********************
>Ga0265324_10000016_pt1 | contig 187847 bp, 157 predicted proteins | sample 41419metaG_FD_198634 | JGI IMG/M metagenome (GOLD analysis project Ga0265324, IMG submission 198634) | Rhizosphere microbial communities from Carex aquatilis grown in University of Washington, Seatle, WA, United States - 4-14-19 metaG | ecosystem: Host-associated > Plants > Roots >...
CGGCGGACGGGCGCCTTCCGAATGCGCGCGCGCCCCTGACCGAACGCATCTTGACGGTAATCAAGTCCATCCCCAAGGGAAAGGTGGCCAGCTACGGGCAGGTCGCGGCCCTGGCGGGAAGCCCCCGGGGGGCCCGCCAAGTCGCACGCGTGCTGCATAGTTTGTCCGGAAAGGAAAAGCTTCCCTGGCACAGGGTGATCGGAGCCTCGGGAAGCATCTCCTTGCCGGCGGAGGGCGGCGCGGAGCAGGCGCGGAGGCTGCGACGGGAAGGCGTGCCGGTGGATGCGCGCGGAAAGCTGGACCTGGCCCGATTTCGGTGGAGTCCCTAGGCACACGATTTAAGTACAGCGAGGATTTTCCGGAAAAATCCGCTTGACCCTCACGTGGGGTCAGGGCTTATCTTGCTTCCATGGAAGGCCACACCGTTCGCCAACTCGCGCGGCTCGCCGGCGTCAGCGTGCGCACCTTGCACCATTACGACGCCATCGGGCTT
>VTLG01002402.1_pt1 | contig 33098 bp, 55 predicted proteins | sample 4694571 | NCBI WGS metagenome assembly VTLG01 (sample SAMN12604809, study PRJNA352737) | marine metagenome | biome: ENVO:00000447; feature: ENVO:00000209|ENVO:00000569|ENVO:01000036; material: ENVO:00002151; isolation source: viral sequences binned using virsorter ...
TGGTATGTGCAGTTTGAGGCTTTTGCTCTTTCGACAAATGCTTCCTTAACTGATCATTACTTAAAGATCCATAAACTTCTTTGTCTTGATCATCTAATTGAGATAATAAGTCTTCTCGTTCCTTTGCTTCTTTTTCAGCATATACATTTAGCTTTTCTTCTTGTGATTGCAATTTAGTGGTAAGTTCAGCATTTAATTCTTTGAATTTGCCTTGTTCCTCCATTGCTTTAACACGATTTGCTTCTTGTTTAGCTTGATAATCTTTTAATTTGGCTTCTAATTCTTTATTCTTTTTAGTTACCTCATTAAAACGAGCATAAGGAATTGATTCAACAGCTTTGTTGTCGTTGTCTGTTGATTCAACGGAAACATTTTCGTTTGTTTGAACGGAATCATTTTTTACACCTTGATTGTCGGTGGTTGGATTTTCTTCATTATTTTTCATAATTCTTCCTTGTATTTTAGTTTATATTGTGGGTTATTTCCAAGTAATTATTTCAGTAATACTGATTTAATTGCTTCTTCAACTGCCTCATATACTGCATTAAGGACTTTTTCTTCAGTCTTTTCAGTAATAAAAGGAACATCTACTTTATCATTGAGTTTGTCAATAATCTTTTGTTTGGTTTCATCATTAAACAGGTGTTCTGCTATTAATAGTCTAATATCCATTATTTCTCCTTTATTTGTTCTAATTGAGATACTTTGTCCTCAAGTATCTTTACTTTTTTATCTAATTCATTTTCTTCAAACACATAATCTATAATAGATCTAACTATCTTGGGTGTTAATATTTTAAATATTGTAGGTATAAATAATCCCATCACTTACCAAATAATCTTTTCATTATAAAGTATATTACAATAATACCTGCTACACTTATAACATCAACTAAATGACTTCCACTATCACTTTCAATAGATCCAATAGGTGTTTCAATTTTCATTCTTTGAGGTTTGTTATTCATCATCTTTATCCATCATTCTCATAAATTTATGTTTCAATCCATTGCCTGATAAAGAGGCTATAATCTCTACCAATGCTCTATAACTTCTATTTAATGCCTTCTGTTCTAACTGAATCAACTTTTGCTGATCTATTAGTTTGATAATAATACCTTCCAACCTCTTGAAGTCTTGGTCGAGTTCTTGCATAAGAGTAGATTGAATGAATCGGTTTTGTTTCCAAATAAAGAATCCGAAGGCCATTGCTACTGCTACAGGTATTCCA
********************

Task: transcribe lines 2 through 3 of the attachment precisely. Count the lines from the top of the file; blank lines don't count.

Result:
CGGCGGACGGGCGCCTTCCGAATGCGCGCGCGCCCCTGACCGAACGCATCTTGACGGTAATCAAGTCCATCCCCAAGGGAAAGGTGGCCAGCTACGGGCAGGTCGCGGCCCTGGCGGGAAGCCCCCGGGGGGCCCGCCAAGTCGCACGCGTGCTGCATAGTTTGTCCGGAAAGGAAAAGCTTCCCTGGCACAGGGTGATCGGAGCCTCGGGAAGCATCTCCTTGCCGGCGGAGGGCGGCGCGGAGCAGGCGCGGAGGCTGCGACGGGAAGGCGTGCCGGTGGATGCGCGCGGAAAGCTGGACCTGGCCCGATTTCGGTGGAGTCCCTAGGCACACGATTTAAGTACAGCGAGGATTTTCCGGAAAAATCCGCTTGACCCTCACGTGGGGTCAGGGCTTATCTTGCTTCCATGGAAGGCCACACCGTTCGCCAACTCGCGCGGCTCGCCGGCGTCAGCGTGCGCACCTTGCACCATTACGACGCCATCGGGCTT
>VTLG01002402.1_pt1 | contig 33098 bp, 55 predicted proteins | sample 4694571 | NCBI WGS metagenome assembly VTLG01 (sample SAMN12604809, study PRJNA352737) | marine metagenome | biome: ENVO:00000447; feature: ENVO:00000209|ENVO:00000569|ENVO:01000036; material: ENVO:00002151; isolation source: viral sequences binned using virsorter ...